13 Years old and now engaged to marry your recently deceased sisters fiancé. What could go wrong? Lucrezia de'Medici must leave her family home, and will be expected to bear an heir for Alfonso of Ferrara. He is loving and attentive, and life is pleasurable, until its not. Who is he really? She tells us from chapter 1 that he wants to kill her. A fascinating historical spin. O'Farrell does not disappoint!
Achingly honest and open to the world, Davis takes you from her broken childhood to her triple crown of acting awards. Always searching to be accepted, she learns to accept herself first. Her realities are tough to read, but Davis hides behind nothing. She doesnt focus on the fame and fortune, but on the tough grind required to reach her goals.
Just some of the most beautiful writing about relationships. I couldn't put this one down. Sexy, tense, and layered. If you've been eyeing this one but haven't picked it up, this is your sign to do so now.
Hard to put down! Very readable like chips are very eatable; you can't have just one. It tickled my behind-the-scenes of the Bachelor itch and hit me in my PNW heart. Allen really brought out the stops for this horror comedy with just the right amount of camp and believability. Come on, this lady sasquatch just wants to cuddle.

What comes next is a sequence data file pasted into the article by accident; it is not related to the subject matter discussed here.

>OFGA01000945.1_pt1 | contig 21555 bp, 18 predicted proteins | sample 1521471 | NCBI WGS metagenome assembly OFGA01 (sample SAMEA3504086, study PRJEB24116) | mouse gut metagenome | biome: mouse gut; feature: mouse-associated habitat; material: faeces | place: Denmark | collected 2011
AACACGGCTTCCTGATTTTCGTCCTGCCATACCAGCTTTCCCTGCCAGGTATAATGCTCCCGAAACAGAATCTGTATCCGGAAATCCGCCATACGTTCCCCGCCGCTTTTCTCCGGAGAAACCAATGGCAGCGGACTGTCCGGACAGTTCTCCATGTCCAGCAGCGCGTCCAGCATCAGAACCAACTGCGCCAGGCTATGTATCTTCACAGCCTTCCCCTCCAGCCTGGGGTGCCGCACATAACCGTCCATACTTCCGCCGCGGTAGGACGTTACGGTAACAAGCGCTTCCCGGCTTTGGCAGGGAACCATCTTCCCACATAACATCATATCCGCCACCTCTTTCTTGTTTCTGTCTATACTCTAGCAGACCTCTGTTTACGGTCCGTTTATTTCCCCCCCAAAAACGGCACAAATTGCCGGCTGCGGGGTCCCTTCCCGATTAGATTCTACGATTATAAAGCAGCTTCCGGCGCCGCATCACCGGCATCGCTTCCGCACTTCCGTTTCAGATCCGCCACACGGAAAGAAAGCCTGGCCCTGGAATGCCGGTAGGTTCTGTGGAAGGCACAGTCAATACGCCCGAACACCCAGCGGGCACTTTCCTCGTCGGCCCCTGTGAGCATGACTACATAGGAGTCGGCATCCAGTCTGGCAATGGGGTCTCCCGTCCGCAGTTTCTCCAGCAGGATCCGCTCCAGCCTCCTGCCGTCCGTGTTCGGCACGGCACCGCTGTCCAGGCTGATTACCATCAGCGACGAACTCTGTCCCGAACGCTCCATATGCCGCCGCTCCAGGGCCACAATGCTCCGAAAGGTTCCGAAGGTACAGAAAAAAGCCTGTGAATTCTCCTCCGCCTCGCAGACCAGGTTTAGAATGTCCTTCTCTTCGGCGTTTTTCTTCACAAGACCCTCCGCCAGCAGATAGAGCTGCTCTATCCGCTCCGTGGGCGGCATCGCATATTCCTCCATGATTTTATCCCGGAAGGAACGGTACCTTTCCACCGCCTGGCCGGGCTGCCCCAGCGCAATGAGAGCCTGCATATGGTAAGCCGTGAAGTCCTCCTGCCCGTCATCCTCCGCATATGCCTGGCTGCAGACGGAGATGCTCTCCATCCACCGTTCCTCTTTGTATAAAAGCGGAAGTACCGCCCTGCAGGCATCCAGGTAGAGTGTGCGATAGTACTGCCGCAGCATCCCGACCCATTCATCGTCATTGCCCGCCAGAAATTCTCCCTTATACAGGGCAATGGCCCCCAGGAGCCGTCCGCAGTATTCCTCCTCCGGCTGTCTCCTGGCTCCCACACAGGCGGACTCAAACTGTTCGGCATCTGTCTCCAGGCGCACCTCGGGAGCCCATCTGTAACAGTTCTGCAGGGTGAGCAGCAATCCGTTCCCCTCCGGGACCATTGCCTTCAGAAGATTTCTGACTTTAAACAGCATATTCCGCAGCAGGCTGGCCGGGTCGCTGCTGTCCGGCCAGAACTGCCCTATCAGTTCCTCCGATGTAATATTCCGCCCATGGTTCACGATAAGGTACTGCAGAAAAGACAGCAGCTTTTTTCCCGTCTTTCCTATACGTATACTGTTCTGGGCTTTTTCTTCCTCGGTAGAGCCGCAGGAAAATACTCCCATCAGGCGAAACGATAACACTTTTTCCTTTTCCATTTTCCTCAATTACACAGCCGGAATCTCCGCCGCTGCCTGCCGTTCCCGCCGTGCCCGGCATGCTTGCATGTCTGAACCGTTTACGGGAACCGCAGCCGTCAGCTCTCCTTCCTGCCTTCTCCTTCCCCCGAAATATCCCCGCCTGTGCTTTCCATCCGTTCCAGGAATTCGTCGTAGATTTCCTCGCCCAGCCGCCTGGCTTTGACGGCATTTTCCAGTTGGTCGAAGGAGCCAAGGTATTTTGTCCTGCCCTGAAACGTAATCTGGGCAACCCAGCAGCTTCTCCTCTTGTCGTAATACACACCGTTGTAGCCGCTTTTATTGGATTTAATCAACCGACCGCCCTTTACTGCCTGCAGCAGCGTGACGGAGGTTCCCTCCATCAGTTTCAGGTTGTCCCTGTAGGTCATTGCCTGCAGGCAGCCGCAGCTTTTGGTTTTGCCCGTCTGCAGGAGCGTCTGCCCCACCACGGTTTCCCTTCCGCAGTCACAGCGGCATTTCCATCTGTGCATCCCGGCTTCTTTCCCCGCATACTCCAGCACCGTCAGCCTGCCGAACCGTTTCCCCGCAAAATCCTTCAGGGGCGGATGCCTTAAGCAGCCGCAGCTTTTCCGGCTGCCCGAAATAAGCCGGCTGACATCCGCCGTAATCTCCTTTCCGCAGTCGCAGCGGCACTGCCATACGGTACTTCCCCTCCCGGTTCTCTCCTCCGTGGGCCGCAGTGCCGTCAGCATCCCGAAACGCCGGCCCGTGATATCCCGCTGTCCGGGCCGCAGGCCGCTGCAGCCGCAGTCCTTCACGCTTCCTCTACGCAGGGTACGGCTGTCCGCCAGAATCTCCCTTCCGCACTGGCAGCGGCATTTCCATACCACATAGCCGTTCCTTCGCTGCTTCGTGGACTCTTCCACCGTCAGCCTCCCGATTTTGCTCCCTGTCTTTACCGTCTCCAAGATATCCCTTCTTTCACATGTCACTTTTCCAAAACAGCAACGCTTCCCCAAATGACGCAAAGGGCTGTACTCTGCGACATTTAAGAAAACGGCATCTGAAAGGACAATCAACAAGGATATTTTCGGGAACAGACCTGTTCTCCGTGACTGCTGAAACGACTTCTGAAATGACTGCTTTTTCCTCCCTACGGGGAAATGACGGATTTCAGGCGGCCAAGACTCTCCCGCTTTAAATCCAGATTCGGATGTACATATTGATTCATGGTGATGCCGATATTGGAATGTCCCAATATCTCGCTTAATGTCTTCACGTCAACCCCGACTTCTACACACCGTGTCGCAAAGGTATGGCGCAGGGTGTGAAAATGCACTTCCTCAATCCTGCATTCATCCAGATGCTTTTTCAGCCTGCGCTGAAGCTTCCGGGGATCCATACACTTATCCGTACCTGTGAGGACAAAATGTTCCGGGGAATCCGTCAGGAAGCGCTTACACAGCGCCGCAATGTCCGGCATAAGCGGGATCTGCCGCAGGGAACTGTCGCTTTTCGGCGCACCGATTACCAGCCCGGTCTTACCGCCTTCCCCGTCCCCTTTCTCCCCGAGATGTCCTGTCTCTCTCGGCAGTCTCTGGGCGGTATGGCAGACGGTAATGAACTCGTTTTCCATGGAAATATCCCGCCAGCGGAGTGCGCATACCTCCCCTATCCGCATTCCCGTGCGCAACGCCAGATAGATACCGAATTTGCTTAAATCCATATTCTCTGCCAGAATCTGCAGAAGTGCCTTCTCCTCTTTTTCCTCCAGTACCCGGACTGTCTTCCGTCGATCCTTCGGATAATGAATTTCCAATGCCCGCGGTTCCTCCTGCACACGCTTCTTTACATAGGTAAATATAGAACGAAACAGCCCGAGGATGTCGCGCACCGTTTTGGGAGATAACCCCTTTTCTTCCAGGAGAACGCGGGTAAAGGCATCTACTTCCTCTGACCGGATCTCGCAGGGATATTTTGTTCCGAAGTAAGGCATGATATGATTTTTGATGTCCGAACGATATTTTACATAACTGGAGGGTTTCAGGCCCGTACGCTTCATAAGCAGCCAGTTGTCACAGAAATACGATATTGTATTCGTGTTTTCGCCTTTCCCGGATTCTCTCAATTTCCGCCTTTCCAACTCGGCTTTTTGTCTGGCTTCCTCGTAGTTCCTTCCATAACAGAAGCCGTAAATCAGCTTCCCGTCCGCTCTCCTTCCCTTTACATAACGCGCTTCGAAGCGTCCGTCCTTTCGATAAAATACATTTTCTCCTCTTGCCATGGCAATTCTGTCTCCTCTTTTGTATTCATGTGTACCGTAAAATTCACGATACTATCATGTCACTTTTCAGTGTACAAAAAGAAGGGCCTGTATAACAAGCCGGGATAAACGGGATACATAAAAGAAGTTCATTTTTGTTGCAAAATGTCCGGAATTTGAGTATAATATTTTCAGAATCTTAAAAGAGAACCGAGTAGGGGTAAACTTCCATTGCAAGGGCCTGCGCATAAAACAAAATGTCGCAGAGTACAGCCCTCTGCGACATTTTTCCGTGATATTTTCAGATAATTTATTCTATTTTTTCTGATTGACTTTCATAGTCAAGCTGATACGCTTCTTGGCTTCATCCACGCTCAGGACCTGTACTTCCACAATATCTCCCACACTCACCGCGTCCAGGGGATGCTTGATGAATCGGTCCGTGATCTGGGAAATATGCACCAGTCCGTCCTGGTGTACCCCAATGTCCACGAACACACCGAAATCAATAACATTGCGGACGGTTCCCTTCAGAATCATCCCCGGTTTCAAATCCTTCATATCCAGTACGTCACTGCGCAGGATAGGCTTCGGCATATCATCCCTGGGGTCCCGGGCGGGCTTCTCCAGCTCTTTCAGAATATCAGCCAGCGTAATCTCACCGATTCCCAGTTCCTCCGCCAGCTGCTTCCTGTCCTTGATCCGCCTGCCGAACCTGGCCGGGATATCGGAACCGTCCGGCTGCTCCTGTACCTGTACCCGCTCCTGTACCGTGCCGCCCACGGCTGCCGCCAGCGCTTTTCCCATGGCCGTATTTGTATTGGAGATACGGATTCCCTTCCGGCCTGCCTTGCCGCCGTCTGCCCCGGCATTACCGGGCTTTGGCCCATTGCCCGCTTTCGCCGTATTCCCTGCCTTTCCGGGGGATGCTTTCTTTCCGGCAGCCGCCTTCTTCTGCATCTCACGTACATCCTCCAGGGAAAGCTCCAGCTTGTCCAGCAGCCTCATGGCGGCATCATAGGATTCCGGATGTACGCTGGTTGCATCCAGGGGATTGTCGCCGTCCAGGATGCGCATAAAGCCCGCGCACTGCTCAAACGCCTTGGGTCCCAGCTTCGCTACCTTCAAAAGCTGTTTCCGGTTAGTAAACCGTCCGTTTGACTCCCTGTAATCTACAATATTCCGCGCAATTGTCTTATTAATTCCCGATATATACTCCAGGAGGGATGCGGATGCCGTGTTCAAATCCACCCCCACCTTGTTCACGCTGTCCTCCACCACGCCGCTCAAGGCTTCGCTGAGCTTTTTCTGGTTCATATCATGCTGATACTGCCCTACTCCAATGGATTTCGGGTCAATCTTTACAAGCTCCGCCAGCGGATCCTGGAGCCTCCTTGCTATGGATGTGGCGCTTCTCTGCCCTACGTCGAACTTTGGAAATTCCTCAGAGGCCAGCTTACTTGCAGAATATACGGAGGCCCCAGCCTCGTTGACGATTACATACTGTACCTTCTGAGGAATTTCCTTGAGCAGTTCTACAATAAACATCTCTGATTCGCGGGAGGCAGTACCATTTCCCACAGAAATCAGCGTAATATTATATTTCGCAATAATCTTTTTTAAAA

I'm so glad this amalgamation of the editors' and writers' work of re/unlearning Helen Gurley Brown's 1962 Sex and the Single Girl is alive and waiting for readers. The source text, while titillating for its time, is very much outdated for our time so these writers expand past the white, heteronormative, cisgendered, ablebodied, monogamous way of sex and relationships clogging up the information pipeline for single women. These essays do more than just advise you to be sexy for the sake of a man. Female pleasure, queer dating, transitioning, polyamory, celibacy, IVF, not getting married, not having kids - it tackles so much and is definitely worth your time.
Holy cow, this book is fantastic! It's beautiful and terrifying and brilliant. When Frida has one very bad day, she is in danger of losing her baby daughter. To regain her parental rights, Frida is enrolled in "The School for Good Mothers".
This is absolutely my favorite book of 2022.
I am in awe of the story Chan spins as it provides a profound insight into just how far we'll go for our children. The book is astonishing, fast-paced, and deeply moving.
Inventive, powerful, thought-provoking. Each sentence is as beautifully and thoughtfully rendered as an entire poem. I loved everything about this book and cannot stop talking about it!
Reading this was like trying to catch your balance while roaming a cliffside. The unnamed narrator allows you to easily imagine yourself experiencing the events as they unfold eerily before you.
As children, it is so difficult to understand the decisions our parents make, or how they love us. Koh’s rediscovery and subsequent translation of her mother’s letters is the rediscovery of a mother’s love. The interspersed memories provide a hard-hitting perspective, but it is balanced by such lyrical delivery.